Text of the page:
There are two ways in how the MFF can be changed. One way to change the system is to change paths (fundamental change), the other is incremental change. The picture of fundamental change means to start the negotiations from scratch (headings, own resources). Then we need a new logic and a new rationality to define and justify this new framework. Usually the theory of fiscal federalism is used as a starting point. In the case of fundamental change, and according to theory of fiscal federalism, the EU would not fund the structural funds or the CAP, but they are enshrined in the Treaties and as such would need a treaty change. This is politically very difficult.
The second picture is to stay on path and to give up the idea to overhaul the EU budget. This means to have only small changes and within the policies. This would mean to prolong the current MFF structure and volume and predominantly make changes inside the policies. Many of these small steps have been made in the past, but further progress can be made. For example, the EU should develop a consistent interpretation of priorities, focus more on growth and employment, make Cohesion and CAP more efficient by extending the principle of co-financing or the use of revolving funds and further reduce non-allocative spending such as the direct payments or the structural funds for rich regions. Lastly, the EU could combine the structural funds more closely with structural reforms of the Member States in the framework of the European Semester.
Change within the headings and financial instruments
The budget has been reformed profoundly, but not during the MFF negotiations. The headings have remained relatively similar in size, but several policies within the headings have been reformed profoundly. The countries today are obsessed with net balances, but the net balances today mean something different today than before. The introduction of financial instruments in the budget are beneficial for the net contributors (more affluent) member states, who see a large part of the investments generated by the financial instruments flowing in their country. As such, spending inside the official EU budget and part of the MFF is becoming a smaller element of EU spending due to the many financial instruments and ‘satellite-funds’ operating outside the budget. One thing where the EU budget would need to make more sense is that public sector money needs to go to places where the private sector does not go. Currently the investment arm of the EU (through the financial instruments or the EIB) are all risk-averse, crowding out private investments.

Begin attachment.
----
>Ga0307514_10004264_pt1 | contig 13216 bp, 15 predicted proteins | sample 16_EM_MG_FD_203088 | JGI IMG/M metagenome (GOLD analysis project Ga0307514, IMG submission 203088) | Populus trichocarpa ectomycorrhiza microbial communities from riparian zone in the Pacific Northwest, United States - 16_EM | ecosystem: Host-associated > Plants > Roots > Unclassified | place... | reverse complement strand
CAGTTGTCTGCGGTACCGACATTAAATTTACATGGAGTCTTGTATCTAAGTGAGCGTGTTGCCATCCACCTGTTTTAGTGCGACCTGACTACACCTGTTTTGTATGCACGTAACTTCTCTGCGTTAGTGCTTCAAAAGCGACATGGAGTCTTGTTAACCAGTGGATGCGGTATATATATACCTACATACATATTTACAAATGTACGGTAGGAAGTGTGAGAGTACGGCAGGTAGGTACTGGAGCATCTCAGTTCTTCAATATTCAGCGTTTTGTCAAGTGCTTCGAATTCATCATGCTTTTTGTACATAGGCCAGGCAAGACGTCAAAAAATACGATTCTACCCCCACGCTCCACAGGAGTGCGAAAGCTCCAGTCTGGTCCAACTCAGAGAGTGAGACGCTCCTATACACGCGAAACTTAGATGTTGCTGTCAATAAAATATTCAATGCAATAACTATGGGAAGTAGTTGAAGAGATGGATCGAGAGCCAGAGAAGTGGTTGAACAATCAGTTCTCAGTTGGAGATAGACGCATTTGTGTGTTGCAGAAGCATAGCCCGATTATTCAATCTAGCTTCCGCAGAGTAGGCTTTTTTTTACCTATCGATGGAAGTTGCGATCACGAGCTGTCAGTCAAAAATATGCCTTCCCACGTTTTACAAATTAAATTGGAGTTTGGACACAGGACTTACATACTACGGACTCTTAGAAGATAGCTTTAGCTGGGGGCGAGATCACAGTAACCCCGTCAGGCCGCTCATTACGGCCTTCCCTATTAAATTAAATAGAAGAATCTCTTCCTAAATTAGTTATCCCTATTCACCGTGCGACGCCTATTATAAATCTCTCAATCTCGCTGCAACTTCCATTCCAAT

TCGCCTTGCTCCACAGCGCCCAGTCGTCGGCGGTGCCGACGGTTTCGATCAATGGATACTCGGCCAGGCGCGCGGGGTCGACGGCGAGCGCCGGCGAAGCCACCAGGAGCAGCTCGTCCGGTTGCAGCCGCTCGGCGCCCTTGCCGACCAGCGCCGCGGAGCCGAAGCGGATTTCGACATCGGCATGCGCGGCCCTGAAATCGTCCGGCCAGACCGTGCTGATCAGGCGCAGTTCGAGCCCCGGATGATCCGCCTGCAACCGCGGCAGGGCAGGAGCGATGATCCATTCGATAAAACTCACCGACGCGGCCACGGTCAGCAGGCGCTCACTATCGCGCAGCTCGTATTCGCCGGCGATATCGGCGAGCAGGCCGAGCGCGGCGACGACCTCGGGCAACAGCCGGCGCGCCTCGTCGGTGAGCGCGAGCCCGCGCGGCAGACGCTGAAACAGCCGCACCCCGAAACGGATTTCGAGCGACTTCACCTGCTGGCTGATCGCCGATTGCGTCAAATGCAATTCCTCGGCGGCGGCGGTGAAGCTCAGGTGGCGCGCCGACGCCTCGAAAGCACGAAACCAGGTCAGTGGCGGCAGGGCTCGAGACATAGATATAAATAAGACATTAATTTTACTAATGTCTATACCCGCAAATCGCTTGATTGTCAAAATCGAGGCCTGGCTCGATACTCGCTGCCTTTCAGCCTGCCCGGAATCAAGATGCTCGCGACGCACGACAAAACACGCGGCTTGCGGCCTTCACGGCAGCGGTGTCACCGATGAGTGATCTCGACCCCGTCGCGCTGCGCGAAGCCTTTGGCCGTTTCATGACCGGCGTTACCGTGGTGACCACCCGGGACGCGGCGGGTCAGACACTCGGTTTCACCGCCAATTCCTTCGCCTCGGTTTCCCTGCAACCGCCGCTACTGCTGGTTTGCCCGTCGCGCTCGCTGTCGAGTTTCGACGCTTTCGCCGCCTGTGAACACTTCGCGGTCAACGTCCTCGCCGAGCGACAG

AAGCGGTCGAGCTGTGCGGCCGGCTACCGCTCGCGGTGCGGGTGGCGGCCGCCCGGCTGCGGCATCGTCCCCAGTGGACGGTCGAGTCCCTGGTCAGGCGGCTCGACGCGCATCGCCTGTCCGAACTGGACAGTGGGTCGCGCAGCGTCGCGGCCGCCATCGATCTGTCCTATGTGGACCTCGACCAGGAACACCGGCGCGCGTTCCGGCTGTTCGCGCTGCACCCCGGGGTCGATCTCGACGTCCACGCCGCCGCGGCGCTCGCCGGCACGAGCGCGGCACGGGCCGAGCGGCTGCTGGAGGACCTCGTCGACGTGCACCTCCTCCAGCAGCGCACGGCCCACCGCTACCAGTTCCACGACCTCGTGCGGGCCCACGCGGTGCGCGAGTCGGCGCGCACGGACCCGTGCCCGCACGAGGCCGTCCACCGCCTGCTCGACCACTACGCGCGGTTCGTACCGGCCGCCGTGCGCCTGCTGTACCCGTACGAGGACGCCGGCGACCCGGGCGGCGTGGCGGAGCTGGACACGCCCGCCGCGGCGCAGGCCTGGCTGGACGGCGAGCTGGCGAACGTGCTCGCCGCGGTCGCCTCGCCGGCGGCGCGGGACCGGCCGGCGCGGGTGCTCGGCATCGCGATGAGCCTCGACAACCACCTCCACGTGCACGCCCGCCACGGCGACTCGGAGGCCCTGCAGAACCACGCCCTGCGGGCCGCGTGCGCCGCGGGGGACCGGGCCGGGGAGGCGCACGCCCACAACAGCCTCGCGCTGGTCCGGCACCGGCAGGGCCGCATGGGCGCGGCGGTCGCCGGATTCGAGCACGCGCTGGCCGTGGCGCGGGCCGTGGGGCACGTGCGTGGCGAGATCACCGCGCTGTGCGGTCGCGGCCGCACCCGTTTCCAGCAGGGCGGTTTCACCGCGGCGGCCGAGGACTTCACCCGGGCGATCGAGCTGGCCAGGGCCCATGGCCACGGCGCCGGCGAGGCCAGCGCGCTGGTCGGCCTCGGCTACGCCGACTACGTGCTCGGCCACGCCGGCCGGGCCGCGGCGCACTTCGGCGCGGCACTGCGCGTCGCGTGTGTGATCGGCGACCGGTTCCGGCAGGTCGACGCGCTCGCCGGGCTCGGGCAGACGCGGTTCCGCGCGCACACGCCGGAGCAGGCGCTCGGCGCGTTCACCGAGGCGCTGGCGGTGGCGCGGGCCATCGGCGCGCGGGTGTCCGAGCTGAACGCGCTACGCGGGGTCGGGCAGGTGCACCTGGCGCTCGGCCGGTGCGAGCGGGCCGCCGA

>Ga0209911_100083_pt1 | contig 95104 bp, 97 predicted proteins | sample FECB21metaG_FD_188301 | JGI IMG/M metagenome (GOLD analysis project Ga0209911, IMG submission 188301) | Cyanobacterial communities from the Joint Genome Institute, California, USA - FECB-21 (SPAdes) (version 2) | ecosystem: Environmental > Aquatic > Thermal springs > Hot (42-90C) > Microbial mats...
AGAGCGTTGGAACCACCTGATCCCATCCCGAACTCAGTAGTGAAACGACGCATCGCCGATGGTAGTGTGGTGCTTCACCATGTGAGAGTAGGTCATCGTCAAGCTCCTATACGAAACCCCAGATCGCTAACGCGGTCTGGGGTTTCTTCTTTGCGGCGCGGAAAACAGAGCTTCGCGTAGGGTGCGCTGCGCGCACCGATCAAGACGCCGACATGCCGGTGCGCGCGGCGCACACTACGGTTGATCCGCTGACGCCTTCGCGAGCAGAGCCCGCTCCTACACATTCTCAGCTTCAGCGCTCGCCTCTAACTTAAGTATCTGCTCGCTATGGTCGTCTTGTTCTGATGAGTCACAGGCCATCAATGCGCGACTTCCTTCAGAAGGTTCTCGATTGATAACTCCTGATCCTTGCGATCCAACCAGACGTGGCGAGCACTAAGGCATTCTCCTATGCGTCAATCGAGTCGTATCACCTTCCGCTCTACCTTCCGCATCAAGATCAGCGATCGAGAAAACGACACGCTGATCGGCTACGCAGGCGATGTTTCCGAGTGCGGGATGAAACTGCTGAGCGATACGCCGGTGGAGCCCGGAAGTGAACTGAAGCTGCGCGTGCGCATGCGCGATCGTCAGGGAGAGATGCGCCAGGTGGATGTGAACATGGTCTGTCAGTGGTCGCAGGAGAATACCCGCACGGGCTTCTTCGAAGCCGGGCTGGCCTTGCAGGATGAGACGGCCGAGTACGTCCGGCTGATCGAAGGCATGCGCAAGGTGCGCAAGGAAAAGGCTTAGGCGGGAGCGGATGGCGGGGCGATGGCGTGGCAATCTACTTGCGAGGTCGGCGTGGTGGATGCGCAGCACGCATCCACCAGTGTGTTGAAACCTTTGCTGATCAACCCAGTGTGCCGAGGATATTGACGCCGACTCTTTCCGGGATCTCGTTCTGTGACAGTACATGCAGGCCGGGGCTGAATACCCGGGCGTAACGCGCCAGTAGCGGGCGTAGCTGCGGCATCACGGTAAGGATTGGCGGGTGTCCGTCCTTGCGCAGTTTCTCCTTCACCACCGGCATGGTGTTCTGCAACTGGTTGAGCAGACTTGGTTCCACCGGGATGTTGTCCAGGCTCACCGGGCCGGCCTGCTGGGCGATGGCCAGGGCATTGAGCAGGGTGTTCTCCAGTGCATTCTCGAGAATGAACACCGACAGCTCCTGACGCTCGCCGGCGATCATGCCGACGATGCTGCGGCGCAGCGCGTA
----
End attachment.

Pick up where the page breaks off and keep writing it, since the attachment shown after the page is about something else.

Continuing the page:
The EU has to become the budget that has the right incentives. With all the controls on correct budgetary spending we do not focus on the right objectives. To what extent is change possible? There should be a fundamental revision on spending with a reprioritization on smart, sustainable and renewable growth. The EU budget should move from a redistribution mechanism to structural development. In doing that, the EU budget should become more evidence-based, more flexible, efficient and more transparent. The upcoming MFF negotiations again will be long and difficult and this time there might be a chance that there will be spill-over from other files, putting the MFF at the core of EU discussions on solidarity.